Science & Technology

There's New Evidence for the Mysterious Mega-Earth Known as Planet 9

Is there a planet several times more massive than Earth hiding in plain sight — a mysterious Planet Nine? A new paper gives more evidence that Planet Nine is a real place. Astronomers have discovered a tiny world far away from Neptune, and that world's path in space could point to a gravitational tug from something big — say, a Planet Nine-sized planet.

The unusually closely spaced orbits of six of the most distant objects in the Kuiper Belt indicate the existence of a ninth planet whose gravity affects these movements.

What Is Planet Nine?

First of all, Planet Nine is not Pluto. Many people still think of Pluto as the ninth planet, but for complicated reasons in part related to Pluto's small size, it was officially renamed a dwarf planet in 2006. That leaves eight known planets in our solar system today: Mercury, Venus, Earth, Mars, Jupiter, Saturn, Uranus, and Neptune.

The term "Planet Nine" refers to a hypothetical distant world in our solar system that is bigger than our own planet, but smaller than the planet Neptune. If Planet Nine is out there, it orbits the sun at roughly 20 times farther out than Neptune does. This means Planet Nine would take an extraordinary 10,000 to 20,000 years to go around the sun just once. Earth, by contrast, takes just 365 days to complete a year.

Researchers first suggested Planet Nine's existence back in 2016 to explain the odd orbits of several icy objects in the Kuiper Belt, which is a region of small bodies far out in the solar system. The evidence was so compelling that astronomers all over the world quickly picked up on the Astronomical Journal paper and began doing searches of their own. But so far, Planet Nine — if it's out there — is still hiding from us.

"I would love to find it," stated co-author and dwarf planet discoverer Mike Brown, an astronomer at the California Institute of Technology, when Planet Nine was announced. "But I'd also be perfectly happy if someone else found it. That is why we're publishing this paper. We hope that other people are going to get inspired and start searching."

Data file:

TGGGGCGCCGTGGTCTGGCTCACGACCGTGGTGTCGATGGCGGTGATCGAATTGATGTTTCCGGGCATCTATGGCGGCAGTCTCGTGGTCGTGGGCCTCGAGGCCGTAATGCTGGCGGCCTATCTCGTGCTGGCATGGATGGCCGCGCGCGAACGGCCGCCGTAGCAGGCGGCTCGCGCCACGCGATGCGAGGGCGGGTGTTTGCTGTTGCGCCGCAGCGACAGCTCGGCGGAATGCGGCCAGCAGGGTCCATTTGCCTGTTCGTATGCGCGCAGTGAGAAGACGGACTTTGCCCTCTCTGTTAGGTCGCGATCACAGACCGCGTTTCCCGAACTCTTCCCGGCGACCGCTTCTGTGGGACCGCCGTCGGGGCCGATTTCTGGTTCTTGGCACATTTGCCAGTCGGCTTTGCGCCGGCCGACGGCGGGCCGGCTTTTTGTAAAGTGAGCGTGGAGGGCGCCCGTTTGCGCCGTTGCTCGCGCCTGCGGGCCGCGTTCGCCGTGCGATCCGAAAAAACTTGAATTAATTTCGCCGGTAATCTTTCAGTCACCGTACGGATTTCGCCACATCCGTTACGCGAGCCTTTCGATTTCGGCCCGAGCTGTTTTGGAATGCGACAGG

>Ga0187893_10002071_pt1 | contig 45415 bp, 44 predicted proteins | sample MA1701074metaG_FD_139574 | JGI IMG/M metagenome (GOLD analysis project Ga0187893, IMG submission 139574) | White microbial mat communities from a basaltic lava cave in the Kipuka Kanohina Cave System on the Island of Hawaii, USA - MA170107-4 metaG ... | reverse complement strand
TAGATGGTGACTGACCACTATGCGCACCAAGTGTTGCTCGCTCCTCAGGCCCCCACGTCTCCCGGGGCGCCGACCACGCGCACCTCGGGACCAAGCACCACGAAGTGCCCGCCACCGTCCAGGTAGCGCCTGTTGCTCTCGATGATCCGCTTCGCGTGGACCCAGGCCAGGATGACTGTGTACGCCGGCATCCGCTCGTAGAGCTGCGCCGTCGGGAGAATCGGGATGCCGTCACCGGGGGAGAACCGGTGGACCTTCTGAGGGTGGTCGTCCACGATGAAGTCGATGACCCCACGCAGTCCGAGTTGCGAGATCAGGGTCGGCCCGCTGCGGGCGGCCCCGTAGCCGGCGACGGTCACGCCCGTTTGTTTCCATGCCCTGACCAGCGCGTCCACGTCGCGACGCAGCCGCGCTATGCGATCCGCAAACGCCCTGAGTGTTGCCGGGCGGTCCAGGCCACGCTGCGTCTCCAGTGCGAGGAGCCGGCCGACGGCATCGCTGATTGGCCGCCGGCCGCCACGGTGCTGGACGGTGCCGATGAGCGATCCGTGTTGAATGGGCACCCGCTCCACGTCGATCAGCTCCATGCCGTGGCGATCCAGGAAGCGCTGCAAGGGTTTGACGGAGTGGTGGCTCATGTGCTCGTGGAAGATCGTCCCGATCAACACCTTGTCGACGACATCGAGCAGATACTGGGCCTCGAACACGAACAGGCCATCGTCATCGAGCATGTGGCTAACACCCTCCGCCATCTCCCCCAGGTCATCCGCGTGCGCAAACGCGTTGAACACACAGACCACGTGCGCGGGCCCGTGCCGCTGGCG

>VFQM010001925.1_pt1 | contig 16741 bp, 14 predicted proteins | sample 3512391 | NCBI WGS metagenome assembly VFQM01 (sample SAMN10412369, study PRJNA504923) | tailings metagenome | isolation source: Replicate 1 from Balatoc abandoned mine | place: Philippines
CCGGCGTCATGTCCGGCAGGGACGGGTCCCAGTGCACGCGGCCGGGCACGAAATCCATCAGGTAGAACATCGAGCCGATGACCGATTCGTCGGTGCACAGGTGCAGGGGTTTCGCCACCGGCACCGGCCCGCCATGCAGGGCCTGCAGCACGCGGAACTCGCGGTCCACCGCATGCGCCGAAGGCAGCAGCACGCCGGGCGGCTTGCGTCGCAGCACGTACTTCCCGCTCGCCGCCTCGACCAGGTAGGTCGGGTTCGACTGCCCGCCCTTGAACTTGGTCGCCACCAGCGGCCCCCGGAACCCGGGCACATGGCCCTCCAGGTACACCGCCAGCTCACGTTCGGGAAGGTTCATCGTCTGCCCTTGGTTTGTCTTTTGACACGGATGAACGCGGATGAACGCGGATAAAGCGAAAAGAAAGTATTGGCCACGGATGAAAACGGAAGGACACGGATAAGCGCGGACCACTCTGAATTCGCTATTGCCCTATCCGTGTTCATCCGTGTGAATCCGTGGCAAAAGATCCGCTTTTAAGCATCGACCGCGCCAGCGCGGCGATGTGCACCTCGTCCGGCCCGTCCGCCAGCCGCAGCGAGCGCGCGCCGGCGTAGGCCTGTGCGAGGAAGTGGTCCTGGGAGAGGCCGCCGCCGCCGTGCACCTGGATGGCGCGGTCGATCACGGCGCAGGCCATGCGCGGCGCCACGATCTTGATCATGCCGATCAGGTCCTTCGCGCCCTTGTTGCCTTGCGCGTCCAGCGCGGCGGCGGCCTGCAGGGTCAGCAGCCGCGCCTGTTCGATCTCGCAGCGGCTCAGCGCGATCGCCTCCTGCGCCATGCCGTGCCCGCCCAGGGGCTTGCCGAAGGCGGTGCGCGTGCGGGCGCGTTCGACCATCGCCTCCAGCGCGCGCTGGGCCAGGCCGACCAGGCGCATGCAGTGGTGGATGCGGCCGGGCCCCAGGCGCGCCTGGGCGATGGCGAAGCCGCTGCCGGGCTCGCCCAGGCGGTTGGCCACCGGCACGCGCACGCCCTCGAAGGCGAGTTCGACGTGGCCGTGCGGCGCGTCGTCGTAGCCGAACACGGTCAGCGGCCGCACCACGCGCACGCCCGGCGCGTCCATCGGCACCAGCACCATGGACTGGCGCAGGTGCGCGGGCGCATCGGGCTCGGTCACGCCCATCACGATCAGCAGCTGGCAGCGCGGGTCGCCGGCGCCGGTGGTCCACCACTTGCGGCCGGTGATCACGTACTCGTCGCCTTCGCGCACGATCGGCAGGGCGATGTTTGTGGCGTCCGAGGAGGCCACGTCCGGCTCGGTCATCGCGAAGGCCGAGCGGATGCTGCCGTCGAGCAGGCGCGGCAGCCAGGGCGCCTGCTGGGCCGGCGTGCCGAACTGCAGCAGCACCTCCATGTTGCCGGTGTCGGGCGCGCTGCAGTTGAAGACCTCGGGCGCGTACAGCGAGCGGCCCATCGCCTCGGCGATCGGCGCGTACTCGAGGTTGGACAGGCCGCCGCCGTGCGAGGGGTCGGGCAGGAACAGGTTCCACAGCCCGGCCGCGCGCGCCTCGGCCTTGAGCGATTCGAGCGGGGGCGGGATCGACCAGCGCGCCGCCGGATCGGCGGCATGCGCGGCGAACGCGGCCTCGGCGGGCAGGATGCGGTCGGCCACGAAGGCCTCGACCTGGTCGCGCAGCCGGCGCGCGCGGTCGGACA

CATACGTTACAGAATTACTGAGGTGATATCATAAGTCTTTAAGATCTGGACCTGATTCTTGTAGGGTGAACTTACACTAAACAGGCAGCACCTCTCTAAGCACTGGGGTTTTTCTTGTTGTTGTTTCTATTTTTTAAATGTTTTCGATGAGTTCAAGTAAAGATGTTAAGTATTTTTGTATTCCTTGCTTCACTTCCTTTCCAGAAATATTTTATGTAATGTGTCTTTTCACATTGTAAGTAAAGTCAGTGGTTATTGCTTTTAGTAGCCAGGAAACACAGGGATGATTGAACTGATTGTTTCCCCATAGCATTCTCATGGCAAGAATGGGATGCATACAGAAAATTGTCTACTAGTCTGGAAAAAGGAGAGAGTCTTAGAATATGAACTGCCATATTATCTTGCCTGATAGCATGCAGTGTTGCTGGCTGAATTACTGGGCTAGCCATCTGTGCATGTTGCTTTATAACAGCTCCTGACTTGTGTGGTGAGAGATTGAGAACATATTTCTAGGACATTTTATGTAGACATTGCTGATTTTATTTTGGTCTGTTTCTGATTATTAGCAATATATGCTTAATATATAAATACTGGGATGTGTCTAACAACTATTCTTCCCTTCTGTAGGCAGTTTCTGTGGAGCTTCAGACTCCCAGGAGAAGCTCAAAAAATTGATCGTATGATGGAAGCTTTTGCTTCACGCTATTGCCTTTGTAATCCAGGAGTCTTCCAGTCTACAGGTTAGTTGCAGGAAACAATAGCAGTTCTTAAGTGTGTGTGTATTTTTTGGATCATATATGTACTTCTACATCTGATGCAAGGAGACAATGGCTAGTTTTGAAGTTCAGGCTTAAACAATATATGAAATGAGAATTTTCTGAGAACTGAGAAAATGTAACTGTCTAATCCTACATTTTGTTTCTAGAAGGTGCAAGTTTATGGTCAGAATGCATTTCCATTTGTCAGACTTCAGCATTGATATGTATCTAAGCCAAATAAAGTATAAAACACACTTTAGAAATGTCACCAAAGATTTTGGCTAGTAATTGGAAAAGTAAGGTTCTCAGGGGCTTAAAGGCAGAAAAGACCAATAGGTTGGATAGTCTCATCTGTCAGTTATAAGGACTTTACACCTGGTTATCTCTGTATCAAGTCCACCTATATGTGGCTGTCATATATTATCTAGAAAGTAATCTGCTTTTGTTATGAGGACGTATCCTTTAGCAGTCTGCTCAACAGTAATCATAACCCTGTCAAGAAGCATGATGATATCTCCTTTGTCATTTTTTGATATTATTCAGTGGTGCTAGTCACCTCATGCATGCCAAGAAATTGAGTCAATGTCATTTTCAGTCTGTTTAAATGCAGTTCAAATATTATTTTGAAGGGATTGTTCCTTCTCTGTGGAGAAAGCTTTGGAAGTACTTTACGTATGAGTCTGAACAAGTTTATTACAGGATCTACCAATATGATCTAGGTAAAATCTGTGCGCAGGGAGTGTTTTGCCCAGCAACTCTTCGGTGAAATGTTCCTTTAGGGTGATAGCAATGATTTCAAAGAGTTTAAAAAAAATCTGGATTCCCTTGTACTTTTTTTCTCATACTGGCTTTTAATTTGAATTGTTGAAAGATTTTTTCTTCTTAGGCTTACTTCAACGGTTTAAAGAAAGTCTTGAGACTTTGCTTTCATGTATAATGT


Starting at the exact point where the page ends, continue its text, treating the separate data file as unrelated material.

Here's Why It's Important

There have been many studies about Planet Nine in the past few years, ranging from the mundane to the incredible. One 2016 study said that Planet Nine could have tilted the sun. Another set of research from January 2017 suggested that Planet Nine might have been a free-flying body in space until it got too close to the sun's gravity and was captured.

This new paper is talking about a small object that researchers found far away in the solar system, beyond the orbit of Neptune. The tiny world has a bizarre orbit that makes it very likely that Planet Nine's gravitational pull shepherded it through its path on space.

The case for Planet Nine isn't closed yet, because the solar system is a big place. Who knows how many thousands of tiny objects are pulling on each other, and what sorts of orbits this would produce over billions of years? But the paper does give hope to astronomers continuing to search in the darkness, looking for Planet Nine's location. And you can join in if you like!

A citizen science project at Zooniverse.org is recruiting volunteers for the Planet Nine search. No special knowledge is required. "Models of this planet imply that we may have already imaged it with NASA's WISE telescope, and simply not recognized it," Zooniverse writes. "Together, we're going to look through the data from this telescope in a powerful new way to try to spot it."

Did the Sun Steal Planet Nine From Another Solar System?

Written by Elizabeth Howell May 21, 2018

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